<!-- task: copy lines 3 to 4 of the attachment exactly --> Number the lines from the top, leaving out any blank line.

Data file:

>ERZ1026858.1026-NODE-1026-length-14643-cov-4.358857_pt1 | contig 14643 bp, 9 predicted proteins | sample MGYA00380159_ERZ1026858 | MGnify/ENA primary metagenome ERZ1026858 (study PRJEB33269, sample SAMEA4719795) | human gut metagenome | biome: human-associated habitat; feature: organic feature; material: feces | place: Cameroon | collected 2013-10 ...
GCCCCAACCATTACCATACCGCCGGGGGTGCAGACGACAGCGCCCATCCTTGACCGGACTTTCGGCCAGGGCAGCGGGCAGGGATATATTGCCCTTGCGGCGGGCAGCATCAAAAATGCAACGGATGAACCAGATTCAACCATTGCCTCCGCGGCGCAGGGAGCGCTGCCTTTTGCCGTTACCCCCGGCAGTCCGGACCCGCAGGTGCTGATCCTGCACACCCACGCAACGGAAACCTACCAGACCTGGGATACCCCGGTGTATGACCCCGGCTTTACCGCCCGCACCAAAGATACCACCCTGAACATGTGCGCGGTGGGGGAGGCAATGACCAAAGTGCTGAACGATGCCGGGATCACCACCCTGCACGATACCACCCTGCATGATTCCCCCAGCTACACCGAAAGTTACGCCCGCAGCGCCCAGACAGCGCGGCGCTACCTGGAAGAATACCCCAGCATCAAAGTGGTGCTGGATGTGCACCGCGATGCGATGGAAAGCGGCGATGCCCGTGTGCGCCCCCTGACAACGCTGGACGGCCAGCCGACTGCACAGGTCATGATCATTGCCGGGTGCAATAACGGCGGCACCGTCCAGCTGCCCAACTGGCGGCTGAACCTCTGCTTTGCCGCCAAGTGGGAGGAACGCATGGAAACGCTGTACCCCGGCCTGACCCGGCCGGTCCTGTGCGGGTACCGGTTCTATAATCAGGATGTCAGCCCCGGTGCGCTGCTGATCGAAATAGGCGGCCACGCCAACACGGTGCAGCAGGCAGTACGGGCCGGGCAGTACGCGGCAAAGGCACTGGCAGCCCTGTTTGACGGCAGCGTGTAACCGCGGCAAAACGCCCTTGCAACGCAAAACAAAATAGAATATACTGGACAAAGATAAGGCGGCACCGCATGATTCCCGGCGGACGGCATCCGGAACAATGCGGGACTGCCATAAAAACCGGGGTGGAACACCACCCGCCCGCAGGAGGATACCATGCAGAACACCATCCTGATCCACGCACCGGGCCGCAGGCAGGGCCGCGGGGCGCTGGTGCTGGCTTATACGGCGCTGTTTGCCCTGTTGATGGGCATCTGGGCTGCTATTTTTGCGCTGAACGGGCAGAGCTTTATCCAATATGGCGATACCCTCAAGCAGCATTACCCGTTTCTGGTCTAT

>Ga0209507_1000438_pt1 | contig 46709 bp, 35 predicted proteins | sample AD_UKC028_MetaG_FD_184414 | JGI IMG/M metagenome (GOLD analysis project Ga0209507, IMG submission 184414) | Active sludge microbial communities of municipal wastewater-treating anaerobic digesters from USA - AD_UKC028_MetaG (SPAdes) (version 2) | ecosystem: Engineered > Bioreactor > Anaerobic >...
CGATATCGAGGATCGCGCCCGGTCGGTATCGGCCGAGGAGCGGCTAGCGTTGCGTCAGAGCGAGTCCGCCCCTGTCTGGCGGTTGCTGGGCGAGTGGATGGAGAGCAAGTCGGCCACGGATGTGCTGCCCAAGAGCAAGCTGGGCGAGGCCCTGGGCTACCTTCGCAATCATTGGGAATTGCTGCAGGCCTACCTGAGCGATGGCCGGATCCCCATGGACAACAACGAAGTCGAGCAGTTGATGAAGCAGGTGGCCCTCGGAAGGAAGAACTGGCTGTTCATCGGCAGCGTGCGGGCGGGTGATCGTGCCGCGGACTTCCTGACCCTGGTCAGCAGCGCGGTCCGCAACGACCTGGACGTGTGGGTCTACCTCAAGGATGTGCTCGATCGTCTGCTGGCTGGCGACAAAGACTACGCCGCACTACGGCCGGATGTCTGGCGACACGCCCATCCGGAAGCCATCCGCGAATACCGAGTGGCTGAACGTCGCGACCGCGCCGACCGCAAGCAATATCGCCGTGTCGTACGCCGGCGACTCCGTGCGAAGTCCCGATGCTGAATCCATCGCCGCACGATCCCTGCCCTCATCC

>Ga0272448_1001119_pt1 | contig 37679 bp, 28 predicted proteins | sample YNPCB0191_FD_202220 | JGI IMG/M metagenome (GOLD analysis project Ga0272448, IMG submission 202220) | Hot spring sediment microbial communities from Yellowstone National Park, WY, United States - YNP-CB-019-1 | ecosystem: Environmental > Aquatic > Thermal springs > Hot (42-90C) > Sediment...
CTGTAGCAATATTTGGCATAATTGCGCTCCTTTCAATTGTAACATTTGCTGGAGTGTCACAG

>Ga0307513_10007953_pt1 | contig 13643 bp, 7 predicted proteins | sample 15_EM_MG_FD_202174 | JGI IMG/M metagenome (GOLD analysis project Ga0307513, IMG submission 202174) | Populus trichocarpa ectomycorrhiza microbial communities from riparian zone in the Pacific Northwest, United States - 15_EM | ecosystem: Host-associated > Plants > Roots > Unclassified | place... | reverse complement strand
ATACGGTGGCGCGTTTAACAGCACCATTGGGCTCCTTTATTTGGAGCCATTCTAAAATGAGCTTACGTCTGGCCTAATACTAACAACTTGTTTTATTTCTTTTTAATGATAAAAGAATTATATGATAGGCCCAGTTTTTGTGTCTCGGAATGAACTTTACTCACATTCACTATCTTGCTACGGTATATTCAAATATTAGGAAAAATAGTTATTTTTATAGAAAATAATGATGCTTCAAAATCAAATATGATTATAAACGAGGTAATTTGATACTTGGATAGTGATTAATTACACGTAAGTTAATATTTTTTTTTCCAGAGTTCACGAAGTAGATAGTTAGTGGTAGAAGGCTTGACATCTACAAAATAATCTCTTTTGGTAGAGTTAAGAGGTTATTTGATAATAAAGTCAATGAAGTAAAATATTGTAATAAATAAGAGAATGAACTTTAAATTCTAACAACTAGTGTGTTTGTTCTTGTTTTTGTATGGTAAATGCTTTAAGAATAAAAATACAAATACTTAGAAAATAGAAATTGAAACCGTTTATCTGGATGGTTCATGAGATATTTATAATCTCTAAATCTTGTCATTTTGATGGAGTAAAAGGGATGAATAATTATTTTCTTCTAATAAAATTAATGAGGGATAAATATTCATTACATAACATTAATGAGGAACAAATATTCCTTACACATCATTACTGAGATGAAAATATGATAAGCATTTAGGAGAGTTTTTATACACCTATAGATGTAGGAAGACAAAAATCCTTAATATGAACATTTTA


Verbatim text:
>Ga0209507_1000438_pt1 | contig 46709 bp, 35 predicted proteins | sample AD_UKC028_MetaG_FD_184414 | JGI IMG/M metagenome (GOLD analysis project Ga0209507, IMG submission 184414) | Active sludge microbial communities of municipal wastewater-treating anaerobic digesters from USA - AD_UKC028_MetaG (SPAdes) (version 2) | ecosystem: Engineered > Bioreactor > Anaerobic >...
CGATATCGAGGATCGCGCCCGGTCGGTATCGGCCGAGGAGCGGCTAGCGTTGCGTCAGAGCGAGTCCGCCCCTGTCTGGCGGTTGCTGGGCGAGTGGATGGAGAGCAAGTCGGCCACGGATGTGCTGCCCAAGAGCAAGCTGGGCGAGGCCCTGGGCTACCTTCGCAATCATTGGGAATTGCTGCAGGCCTACCTGAGCGATGGCCGGATCCCCATGGACAACAACGAAGTCGAGCAGTTGATGAAGCAGGTGGCCCTCGGAAGGAAGAACTGGCTGTTCATCGGCAGCGTGCGGGCGGGTGATCGTGCCGCGGACTTCCTGACCCTGGTCAGCAGCGCGGTCCGCAACGACCTGGACGTGTGGGTCTACCTCAAGGATGTGCTCGATCGTCTGCTGGCTGGCGACAAAGACTACGCCGCACTACGGCCGGATGTCTGGCGACACGCCCATCCGGAAGCCATCCGCGAATACCGAGTGGCTGAACGTCGCGACCGCGCCGACCGCAAGCAATATCGCCGTGTCGTACGCCGGCGACTCCGTGCGAAGTCCCGATGCTGAATCCATCGCCGCACGATCCCTGCCCTCATCC